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Research Highlights

Professor Adrian Constantin's research interests are in analysis interpreted in a broad sense (with emphasis on Partial Differential Equations and Dynamical Systems) and in Fluid Mechanics. He was a plenary speaker at the 6th European Congress of Mathematics, Krakow, Poland (2012). In 2011, he was awarded the ERC Advanced Grant "Nonlinear studies of water flows with vorticity". Professor Constantin is a member of the scientific board of the "Erwin Schrödinger International Institute for Mathematical Physics", Vienna, Austria (since 2011). In 2007 he was awarded the "F. W. Bessel'' prize in Mathematics of the Humboldt Foundation, Germany and in 2005 the "G. Gustafsson'' prize in Mathematics of the Royal Swedish Academy of Sciences. He was elected Fellow of Trinity College, Dublin, Ireland in 2005 and elected to the Royal Physiographical Society, Sweden in 2001.  He has been Professor of Mathematics at the University of Vienna (Austria) since 2008, and is the current holder of the Chair in Analysis at King's College London. 

Professor Brian Davies has made seminal contributions to the quantum theory of open systems, Gaussian bounds for the heat kernels associated with parabolic equations, and most recently the spectral theory of non-self-adjoint operators. In each of these he has written an important monograph that laid or lays out the route for future researchers to follow. In recognition of his lifetime achievements he has been elected a Fellow of the Royal Society and a Fellow of King's College London and awarded the Senior Berwick Prize by the London Mathematical Society (see this link for further details). He has also written two books on the philosophy of mathematics and science that have both received excellent reviews. In 2011 he won the London Mathematical Society Polya Prize.

Dr. Alexander Pushnitski's research interests are in the area of spectral and scattering theory for self-adjoint operators with applications to mathematical physics. The focus of his research for many years has been M.G.Krein's spectral shift function; he is regarded as one of the world leading authorities in this subject. Dr.Pushnitski was awarded a Leverhulme Research Fellowship in 2005 and has been working as an invited researcher at numerous Universities around the world. He is one of the most active members of the group, with collaborations involving scientists from the U.S., France, Germany, Sweden, Russia, Japan and Chile. He is one of the organisers of a major annual conference in Spectral Theory which takes place every summer in St.Petersburg, Russia. In 2011 Dr. Pushnitski was awarded the London Mathematical Society Whitehead prize.

Professor Yuri Safarov's mathematical interests lie between spectral theory and geometry. In particular, he obtained a general formula for the second term in the asymptotic formula for eigenvalues of partial differential operators, thus resolving the famous Weyl conjecture. A rough idea of the subject can be obtained from his book The Asymptotic Distribution of Eigenvalues of Partial Differential Operators. His recent research is concentrated on spectral properties of differential operators in relation to the geometry of the underlying manifold or domain, the abstract theory of operators and convex analysis. He has been awarded the Whitehead Prize by the London Mathematical Society, has been an invited speaker at numerous national and international conferences, and has worked as an invited scientist at more than 10 universities all over the world.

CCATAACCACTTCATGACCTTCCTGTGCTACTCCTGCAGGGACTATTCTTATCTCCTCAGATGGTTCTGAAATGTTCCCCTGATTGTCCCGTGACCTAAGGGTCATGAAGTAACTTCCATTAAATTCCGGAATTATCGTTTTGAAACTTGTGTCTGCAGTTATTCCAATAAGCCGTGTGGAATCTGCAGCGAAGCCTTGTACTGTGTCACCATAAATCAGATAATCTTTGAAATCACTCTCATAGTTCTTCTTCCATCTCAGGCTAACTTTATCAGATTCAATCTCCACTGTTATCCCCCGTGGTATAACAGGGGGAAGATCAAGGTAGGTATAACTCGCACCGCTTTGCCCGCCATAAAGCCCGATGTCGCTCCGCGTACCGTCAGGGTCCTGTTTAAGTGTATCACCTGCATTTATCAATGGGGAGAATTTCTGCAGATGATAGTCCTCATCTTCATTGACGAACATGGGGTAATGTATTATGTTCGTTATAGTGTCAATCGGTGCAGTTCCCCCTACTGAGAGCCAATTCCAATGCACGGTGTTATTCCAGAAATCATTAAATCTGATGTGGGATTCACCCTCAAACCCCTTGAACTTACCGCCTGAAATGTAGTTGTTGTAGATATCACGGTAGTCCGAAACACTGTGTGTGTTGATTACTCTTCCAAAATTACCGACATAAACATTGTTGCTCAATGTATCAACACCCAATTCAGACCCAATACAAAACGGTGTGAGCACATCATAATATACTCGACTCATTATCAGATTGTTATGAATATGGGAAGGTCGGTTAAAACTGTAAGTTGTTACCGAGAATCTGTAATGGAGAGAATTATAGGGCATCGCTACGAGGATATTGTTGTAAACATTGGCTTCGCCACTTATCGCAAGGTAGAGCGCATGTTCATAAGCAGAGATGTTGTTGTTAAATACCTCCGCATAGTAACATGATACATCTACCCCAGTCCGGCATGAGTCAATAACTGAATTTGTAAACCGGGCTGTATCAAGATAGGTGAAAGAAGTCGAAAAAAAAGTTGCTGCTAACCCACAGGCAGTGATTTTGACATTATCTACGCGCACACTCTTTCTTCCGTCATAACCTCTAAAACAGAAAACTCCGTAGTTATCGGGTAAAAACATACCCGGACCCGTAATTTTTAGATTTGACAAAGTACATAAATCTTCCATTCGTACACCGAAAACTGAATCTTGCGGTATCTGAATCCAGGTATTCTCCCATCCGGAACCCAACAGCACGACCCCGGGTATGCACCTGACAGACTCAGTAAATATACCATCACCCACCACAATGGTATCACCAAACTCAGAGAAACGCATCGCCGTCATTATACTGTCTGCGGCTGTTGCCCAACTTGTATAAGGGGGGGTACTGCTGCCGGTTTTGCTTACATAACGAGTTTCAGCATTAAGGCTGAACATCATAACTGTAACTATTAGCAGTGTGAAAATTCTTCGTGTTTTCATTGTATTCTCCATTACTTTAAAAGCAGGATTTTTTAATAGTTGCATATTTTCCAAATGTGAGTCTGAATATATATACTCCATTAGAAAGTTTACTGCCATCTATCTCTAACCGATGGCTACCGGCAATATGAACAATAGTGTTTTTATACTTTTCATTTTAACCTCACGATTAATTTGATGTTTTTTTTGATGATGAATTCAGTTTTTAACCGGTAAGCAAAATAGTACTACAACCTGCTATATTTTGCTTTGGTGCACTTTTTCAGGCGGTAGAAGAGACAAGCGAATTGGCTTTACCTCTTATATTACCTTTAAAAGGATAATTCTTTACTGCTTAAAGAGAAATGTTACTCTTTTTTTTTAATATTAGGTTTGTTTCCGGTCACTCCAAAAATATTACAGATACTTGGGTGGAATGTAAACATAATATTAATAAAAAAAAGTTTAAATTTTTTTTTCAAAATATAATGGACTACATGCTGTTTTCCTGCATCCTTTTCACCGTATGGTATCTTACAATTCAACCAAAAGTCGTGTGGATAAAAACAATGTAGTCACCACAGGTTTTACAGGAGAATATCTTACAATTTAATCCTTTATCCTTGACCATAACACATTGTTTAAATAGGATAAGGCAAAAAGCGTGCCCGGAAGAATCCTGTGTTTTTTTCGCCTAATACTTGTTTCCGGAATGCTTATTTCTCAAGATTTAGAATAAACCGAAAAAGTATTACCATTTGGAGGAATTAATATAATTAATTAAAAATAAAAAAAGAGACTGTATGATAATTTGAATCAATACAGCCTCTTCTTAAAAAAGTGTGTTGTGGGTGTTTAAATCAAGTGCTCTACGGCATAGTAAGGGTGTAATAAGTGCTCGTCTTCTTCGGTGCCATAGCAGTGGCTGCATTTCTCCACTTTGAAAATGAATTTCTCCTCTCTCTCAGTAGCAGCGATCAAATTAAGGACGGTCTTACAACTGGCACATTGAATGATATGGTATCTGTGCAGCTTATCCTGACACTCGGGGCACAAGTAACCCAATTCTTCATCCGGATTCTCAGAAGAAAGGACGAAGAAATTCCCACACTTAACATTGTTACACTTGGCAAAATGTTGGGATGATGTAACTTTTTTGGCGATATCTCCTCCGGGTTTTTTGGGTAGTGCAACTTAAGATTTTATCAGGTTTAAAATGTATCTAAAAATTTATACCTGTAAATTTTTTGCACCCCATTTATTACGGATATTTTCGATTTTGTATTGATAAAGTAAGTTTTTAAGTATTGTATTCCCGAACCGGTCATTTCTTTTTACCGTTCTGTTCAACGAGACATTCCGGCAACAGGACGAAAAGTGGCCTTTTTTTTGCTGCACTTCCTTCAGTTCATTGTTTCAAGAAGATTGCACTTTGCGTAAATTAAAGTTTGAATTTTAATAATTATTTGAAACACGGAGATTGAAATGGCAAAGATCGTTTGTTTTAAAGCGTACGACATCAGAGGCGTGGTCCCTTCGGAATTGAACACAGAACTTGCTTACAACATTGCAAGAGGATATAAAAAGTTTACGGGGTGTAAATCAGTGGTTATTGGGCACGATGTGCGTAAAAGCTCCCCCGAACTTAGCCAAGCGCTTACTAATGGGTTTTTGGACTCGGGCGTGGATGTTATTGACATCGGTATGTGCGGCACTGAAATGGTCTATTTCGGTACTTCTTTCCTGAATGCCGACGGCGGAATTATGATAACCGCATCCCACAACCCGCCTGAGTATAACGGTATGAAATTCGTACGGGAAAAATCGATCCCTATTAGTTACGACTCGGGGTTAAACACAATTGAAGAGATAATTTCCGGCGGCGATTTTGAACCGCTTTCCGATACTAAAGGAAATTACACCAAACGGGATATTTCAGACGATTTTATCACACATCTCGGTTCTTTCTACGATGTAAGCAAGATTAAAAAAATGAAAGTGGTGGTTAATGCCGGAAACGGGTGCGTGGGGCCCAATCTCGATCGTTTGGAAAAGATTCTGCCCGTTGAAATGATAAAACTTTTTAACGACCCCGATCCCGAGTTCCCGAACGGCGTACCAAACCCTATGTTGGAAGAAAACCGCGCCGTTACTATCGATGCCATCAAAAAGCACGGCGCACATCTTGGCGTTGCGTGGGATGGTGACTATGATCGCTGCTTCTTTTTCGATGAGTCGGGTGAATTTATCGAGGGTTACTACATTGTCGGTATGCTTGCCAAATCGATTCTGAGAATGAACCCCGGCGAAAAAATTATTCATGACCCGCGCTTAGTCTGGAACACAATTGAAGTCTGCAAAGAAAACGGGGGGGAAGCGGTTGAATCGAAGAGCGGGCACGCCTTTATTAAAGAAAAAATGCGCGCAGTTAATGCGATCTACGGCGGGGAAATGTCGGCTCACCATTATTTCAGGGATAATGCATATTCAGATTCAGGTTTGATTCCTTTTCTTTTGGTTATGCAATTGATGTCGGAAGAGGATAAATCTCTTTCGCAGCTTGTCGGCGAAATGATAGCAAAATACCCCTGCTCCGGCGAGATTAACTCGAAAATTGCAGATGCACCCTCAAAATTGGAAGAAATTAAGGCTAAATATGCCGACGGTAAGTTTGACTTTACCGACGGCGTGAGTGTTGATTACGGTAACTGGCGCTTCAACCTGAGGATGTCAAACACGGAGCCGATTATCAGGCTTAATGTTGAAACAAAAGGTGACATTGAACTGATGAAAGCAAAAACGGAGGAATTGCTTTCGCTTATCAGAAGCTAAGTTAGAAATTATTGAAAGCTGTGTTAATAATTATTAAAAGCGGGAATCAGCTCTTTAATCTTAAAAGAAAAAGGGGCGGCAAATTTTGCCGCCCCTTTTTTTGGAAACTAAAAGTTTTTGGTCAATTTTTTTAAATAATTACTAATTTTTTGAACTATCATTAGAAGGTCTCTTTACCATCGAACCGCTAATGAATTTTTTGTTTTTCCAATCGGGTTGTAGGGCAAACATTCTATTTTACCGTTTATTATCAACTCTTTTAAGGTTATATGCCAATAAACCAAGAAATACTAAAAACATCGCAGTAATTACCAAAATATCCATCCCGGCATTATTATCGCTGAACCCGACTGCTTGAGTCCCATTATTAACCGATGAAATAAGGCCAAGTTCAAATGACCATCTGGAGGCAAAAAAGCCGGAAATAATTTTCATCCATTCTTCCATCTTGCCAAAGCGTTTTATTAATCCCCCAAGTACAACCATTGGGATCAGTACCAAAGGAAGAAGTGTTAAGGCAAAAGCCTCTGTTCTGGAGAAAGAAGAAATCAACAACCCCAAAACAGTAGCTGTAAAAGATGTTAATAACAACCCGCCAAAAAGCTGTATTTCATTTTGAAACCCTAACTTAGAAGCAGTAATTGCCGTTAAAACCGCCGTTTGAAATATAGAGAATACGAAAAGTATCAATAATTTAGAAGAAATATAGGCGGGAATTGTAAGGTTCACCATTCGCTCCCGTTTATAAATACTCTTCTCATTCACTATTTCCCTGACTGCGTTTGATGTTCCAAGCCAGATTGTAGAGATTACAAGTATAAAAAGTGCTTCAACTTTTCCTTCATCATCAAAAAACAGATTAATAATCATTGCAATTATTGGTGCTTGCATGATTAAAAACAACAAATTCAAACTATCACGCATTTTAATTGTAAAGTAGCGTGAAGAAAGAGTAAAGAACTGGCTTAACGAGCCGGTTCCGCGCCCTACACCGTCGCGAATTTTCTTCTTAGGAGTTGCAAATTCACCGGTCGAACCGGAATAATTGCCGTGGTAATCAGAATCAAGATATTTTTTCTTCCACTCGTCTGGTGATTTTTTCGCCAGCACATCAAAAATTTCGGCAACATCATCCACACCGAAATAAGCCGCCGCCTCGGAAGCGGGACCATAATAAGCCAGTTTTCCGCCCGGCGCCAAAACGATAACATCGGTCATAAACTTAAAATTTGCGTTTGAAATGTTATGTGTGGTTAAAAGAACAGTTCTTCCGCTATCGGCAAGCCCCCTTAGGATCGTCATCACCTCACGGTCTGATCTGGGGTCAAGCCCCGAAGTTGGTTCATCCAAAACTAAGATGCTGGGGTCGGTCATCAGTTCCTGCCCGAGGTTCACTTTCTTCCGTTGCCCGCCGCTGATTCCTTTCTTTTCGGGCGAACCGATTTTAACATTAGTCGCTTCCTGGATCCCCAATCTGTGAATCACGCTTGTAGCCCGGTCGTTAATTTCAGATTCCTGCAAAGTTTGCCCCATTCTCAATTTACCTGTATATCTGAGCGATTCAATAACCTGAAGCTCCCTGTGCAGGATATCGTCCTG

Professor Eugene Shargorodsky is an expert in the area of partial differential and integral equations, spectral theory, functional analysis, complex variables, microlocal analysis, global analysis, and their applications in fluid dynamics and elasticity theory. Recently, he solved several long-standing problems related to the definition of pseudospectra and to the spectra of Toeplitz operators with arbitrary bounded measurable coefficients, and together with J.F. Toland started a new area of research in the theory of free-boundary problems.

Professor Simon Scott obtained his DPhil under the supervision of Prof Graeme Segal FRS during an extraordinary period of intense create mathematical activity in the mathematics department in Oxford, with the presence there of Michael Atiyah, Simon Donaldson, Dan Quillen (all Fields medalists), Roger Penrose, and others, and a constant flow of very high profile international experts in topology, geometry, mathematical physics and analysis. This diverse mix of mathematics and international collaboration has been a formative background for Professor Scott's research interests and activities. A more detailed account of his work, which uses differential operators to compute invariants of space and straddles a mixture of geometric analysis and  topological quantum field theory, may be found in his recent book in the prestigious OUP Mathematical Monograph series. He is a frequent invited speaker at international conferences and meetings and has been a visiting professor at a number of universities.

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